GEORGE TOWN, Malaysia: The registration will make Bukit Bunuh one of the world’s reference sites in the study of meteorite impact.
“It will place Malaysia on the World Meteorite Impact Area Map,” said Centre for Global Archaeological Research director Prof Mokhtar Saidin.
Speaking after attending the International Conference on the Archaeology of the Meteorite Impact at Bukit Bunuh here yesterday, Mokhtar said it was the only meteorite impact site with suevite evidence in Asia.
Suevite is a rock consisting partly of melted material, typically forming rock fragments containing glasses and crystals or lithic fragments (stone tools), formed during an impact.
He said Bukit Bunuh was one of 28 impact sites in the world which exposed suevite evidence out of 896 meteorite impact sites, as well as being the sole impact site from the early Quarternary period (two million years ago).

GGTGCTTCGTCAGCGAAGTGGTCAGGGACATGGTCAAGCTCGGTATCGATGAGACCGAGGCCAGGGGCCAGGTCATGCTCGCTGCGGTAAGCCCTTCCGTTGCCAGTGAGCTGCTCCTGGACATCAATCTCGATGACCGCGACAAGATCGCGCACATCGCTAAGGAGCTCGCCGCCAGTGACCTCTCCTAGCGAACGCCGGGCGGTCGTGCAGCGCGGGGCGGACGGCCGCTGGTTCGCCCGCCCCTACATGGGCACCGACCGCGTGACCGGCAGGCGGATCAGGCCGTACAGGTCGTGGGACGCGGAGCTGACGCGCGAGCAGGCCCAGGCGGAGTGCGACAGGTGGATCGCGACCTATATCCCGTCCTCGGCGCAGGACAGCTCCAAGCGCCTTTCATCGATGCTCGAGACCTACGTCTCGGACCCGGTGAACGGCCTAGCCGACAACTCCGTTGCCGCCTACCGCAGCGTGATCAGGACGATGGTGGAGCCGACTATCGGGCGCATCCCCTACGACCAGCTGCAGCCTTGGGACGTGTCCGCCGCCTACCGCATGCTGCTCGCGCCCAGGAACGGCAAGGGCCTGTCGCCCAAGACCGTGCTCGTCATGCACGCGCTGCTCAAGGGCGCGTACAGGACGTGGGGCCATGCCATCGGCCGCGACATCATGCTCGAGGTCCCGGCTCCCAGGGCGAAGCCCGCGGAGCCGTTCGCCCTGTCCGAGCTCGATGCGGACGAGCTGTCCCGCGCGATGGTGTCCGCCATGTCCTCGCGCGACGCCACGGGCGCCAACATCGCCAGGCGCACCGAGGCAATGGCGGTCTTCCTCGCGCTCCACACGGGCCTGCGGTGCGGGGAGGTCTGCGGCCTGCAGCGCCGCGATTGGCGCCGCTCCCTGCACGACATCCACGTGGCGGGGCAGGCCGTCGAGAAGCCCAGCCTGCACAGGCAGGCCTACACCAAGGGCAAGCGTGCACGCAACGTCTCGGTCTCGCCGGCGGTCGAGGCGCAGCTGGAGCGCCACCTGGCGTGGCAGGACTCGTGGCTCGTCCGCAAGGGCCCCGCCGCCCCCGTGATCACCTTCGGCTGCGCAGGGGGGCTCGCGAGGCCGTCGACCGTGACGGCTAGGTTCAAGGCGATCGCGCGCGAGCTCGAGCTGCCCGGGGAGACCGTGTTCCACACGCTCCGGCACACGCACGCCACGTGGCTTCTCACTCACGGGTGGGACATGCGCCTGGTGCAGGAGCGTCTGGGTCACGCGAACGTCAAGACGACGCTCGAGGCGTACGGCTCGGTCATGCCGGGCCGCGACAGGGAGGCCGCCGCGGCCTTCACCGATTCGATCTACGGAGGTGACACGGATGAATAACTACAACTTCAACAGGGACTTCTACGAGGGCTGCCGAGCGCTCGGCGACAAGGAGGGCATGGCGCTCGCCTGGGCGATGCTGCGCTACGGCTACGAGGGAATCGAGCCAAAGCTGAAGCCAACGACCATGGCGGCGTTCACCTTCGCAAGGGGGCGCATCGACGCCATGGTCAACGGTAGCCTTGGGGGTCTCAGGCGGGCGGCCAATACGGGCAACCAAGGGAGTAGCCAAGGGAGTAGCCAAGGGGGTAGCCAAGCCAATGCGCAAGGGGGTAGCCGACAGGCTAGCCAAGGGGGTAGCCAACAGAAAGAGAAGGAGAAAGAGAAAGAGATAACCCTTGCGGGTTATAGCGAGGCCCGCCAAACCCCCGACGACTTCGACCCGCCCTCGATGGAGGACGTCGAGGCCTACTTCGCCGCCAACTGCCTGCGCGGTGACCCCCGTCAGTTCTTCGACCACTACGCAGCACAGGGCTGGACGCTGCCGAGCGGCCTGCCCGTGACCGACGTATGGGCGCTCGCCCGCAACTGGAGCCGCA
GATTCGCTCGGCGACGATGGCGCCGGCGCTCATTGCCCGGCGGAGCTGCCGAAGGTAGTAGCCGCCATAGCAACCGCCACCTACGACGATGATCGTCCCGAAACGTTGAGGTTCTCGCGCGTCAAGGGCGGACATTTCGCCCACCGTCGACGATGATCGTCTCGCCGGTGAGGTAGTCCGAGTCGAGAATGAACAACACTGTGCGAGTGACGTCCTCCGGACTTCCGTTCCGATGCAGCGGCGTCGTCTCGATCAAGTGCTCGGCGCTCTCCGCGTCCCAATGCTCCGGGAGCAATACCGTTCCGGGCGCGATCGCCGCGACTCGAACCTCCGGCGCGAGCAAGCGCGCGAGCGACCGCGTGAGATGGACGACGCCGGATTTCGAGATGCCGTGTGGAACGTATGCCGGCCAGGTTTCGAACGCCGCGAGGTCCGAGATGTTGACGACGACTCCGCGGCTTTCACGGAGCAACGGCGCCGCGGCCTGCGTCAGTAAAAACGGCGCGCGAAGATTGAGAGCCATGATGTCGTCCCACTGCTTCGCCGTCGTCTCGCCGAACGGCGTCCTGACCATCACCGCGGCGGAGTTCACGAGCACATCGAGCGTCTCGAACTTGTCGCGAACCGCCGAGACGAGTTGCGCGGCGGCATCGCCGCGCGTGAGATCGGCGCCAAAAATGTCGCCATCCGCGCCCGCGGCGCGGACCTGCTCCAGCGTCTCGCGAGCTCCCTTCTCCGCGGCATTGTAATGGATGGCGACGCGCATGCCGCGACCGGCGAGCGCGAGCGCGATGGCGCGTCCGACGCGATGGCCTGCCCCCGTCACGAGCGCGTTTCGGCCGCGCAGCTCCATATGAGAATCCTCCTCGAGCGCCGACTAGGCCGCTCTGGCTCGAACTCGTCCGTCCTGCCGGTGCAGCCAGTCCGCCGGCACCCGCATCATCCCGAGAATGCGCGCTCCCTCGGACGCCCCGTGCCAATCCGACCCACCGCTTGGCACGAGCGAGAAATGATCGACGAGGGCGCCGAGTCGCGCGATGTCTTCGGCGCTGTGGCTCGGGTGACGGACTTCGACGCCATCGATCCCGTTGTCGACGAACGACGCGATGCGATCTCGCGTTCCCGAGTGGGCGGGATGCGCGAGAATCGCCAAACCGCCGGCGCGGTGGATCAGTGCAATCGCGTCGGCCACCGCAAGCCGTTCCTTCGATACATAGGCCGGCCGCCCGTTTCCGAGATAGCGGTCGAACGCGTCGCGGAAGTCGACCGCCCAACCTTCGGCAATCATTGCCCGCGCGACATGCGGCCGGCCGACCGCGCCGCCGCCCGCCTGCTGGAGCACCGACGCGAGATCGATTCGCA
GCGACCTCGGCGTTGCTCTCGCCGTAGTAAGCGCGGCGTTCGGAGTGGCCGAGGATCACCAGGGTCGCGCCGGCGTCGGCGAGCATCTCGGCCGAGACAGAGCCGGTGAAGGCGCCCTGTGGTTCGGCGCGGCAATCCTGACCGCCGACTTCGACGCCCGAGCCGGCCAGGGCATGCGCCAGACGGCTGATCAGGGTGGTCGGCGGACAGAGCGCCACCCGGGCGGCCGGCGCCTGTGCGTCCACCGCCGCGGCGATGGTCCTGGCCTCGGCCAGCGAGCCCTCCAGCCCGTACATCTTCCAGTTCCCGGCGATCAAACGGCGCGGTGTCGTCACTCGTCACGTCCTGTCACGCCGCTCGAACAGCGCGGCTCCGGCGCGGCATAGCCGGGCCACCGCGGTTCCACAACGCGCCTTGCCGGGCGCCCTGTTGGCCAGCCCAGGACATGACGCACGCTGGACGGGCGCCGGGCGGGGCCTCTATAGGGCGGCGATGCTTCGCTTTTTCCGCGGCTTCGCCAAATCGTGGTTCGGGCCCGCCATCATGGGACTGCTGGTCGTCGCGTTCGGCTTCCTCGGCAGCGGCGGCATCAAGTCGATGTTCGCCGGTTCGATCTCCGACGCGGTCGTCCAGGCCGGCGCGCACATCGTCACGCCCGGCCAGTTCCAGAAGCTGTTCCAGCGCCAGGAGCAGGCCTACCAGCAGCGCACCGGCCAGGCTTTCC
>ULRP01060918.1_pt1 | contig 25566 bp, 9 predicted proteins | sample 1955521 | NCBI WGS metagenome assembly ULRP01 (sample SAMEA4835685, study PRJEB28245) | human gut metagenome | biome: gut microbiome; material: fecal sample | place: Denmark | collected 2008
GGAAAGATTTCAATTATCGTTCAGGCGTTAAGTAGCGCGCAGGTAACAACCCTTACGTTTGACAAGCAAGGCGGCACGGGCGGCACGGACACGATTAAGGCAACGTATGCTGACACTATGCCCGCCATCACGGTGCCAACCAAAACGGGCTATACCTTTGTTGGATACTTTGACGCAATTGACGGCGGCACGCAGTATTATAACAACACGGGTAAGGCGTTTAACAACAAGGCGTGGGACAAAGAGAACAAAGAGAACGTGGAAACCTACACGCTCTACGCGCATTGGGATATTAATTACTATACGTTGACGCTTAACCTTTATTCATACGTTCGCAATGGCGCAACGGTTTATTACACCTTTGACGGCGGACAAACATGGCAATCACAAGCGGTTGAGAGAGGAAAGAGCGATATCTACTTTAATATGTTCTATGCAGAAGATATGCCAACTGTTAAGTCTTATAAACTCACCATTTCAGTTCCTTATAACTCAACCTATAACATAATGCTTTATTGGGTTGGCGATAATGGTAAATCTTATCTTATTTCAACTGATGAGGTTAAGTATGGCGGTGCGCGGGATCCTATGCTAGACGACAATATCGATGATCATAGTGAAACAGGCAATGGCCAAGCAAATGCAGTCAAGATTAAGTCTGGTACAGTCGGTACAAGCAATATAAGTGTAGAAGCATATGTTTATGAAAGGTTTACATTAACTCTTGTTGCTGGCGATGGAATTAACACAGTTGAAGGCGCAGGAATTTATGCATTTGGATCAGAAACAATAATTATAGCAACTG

Mokhtar hoped to submit the application on the matter this year, together with the summary on the conference to the Planetary and Space Science Centre (PASSC), University of Brunswick in Canada.
“We will be collecting the papers and comments from this conference for the application.”
On a related matter, Mokhtar said only four out of 30 open sites, and four out of 72 caves within the Lenggong Valley had been excavated.
“Bukit Bunuh is one of the four open sites. It is still being excavated,” said Mokhtar, adding that the excavation, which began in 2001, had yielded 110 chopper tools and 53 hand axes, among others.
Universiti Sains Malaysia vice-chancellor Prof Datuk Omar Osman, who opened the conference, said research had shown that Bukit Bunuh’s importance was not restricted to archaeology, but also geology.
Credit : NST